MESSERSCHMITT BF-110

The Messerschmitt Bf 110, often known non-officially as the Me 110, was a twin-engine heavy fighter (Zerstörer—German for "Destroyer") and fighter-bomber flown by the Luftwaffe. Armed with two MG FF 20 mm cannons, four 7.92 mm MG 17 machine guns, and one 7.92 mm MG 15 machine gun or twin-barrel MG 81Z for defence, the Bf 110 served with considerable initial success in the early Polish, Norwegian and Battle of France campaigns.

Its primary weakness however, was its lack of agility in the air - a weakness that was exploited by the more manoeuvrable and faster British Spitfire and Hawker Hurricanes which pounced on the Bf 110 as it lumbered along, providing close escort to the much slower German bombers during the Battle of Britain.

After the Battle of Britain the Bf 110 enjoyed a successful period as an air superiority fighter and strike aircraft in other theatres such as the Balkans and North Africa campaigns where it provided valuable ground support to the German Army.

The Bf 110 was initially hugely successful in defending Germany from the strategic daylight air attacks by the USAAF's 8th Air Force, until a major change in American fighter tactics rendered them increasingly vulnerable to developing American air supremacy towards the latter part of the war over Europe.

Its most successful role was undoubtedly that of an advanced radar-equipped night fighter against the British Bomber Command’s nighttime raids.

Equipped with the new German Lichtenstein FuG220SN-2 intercept radar and guided to its targets by ground control stations and the onboard displays, the Bf 110 took a heavy toll on allied bombers with many night-fighters also equipped with the upward firing Schräge Musik off-bore gun system for shooting down bombers while passing underneath.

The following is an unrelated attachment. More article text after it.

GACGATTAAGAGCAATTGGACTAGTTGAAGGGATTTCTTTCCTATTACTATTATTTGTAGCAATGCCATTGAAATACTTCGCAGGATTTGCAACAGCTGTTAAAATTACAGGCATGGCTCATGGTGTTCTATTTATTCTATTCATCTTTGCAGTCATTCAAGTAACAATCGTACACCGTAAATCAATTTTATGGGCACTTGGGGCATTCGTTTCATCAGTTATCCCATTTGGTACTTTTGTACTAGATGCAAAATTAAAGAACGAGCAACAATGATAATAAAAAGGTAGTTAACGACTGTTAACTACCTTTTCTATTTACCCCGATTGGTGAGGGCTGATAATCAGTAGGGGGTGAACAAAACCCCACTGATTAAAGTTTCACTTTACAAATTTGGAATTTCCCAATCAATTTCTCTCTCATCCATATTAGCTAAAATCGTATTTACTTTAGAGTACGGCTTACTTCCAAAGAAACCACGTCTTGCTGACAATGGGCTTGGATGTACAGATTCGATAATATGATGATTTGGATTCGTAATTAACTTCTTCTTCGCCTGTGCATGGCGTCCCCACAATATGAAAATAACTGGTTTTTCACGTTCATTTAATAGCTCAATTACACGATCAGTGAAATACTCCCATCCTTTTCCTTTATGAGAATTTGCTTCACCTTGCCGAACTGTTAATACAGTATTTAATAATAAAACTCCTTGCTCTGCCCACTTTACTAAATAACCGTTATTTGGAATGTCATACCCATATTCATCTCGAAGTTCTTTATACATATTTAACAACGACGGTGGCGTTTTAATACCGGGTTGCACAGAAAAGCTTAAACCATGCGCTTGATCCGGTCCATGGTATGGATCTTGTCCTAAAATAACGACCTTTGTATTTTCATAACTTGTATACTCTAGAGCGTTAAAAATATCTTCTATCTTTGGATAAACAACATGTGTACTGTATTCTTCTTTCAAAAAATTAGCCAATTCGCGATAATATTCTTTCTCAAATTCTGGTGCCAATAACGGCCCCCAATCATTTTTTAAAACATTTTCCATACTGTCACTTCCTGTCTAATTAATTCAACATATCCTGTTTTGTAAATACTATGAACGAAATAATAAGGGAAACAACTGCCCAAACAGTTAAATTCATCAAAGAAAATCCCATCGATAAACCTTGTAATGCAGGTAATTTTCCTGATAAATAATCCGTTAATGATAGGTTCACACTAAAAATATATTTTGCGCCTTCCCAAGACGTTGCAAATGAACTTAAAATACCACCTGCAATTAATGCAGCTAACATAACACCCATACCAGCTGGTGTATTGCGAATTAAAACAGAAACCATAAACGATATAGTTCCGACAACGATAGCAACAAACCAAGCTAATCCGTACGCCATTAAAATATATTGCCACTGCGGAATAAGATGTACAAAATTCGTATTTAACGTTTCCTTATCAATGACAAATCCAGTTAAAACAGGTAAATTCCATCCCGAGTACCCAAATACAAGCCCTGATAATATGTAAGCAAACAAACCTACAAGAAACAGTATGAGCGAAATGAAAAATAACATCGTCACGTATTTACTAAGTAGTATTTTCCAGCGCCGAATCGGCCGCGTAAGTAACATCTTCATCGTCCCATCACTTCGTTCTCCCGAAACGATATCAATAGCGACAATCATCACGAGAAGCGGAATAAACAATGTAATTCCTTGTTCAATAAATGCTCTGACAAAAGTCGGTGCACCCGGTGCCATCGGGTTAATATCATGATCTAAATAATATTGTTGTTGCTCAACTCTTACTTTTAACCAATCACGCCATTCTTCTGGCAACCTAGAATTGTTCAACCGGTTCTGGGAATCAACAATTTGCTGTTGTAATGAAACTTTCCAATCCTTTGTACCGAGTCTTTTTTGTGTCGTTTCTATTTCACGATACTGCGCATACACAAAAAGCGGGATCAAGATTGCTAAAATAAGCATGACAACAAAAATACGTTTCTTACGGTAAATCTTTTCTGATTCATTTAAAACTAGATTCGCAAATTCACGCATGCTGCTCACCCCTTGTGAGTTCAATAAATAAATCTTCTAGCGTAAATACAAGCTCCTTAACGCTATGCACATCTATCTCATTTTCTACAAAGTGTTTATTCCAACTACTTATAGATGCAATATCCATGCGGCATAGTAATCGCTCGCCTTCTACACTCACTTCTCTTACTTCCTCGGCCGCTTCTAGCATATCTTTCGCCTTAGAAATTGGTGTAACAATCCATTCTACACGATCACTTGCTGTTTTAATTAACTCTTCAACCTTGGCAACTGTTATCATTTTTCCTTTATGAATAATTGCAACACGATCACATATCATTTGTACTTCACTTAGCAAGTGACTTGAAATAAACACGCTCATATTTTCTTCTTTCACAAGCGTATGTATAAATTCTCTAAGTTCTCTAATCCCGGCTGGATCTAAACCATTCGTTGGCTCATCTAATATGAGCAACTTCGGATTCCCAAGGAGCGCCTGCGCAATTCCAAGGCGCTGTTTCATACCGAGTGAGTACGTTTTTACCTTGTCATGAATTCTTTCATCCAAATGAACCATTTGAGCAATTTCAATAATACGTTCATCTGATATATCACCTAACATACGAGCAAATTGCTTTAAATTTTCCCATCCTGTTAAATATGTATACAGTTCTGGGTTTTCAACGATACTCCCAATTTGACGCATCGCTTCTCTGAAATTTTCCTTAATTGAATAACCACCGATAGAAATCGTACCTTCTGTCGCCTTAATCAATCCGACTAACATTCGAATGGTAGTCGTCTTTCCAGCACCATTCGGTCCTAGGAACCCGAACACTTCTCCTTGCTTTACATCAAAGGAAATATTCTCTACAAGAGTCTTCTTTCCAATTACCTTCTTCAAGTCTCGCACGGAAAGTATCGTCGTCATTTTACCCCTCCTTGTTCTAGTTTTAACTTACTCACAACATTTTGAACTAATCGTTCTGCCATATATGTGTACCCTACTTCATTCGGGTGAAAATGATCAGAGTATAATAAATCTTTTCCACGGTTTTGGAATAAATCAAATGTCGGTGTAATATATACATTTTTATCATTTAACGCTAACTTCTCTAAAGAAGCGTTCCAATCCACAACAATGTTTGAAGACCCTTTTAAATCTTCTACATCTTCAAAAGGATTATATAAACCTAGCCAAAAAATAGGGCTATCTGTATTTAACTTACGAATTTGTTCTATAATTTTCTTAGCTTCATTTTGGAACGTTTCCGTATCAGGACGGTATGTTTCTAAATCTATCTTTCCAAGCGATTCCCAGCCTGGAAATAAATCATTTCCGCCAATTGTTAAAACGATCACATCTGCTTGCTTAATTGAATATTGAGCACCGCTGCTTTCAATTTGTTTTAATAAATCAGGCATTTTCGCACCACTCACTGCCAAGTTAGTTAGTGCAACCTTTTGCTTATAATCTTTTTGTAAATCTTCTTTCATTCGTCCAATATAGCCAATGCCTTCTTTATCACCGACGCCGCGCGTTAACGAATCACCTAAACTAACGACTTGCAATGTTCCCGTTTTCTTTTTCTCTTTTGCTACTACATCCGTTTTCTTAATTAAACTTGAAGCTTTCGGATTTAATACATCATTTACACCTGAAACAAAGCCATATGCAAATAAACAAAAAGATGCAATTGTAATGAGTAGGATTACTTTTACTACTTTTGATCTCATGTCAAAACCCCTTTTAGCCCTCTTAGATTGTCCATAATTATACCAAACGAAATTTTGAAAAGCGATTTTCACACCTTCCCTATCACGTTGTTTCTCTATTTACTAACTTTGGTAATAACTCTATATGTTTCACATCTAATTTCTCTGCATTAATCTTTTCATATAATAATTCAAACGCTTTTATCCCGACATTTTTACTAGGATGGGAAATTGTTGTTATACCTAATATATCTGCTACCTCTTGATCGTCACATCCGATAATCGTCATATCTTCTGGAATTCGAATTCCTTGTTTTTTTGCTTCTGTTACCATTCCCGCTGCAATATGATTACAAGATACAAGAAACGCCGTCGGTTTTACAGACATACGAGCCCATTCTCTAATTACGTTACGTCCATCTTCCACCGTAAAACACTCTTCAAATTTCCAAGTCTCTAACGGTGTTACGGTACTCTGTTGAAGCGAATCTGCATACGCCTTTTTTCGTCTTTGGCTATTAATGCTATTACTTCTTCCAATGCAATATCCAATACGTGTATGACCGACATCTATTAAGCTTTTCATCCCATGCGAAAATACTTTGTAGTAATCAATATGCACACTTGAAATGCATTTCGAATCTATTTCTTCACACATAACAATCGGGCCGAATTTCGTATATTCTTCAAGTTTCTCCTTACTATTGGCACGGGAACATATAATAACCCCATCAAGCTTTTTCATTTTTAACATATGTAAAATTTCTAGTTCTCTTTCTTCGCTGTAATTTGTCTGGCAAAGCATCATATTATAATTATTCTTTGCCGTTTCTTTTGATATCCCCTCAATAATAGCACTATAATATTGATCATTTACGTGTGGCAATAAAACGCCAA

Although the Bf110 night-fighter’s complex array of nose mounted 'stag antler' antennas produced tremendous drag - slowing the operating aircraft by up almost 30 mph and the rear gunner/wireless/radar operator found himself crammed tightly between the bulky radar displays and vertical firing gun system - the aircraft’s success against the British bombers was a major concern to Allied command.

After an SN-2 radar unit fell into allied hands when a JU88 landed accidentally at a British airfield, the Allies were able to build radar jamming equipment which was installed in a number of Avro Lancasters accompanying the larger bombing force. Some Lancasters also carried  a german speaking wireless operator who could also listen into the communications between the Bf 110’s crew and their ground bases and give conflicting  instructions to the Luftwaffe pilots. 

All Messerschmitt BF-110 Instruments listed below come complete with detailed Scale Model, Mango Wood Stand & Plaque plus Printed Fact Sheet featuring photo of instrument in aircraft cockpit.

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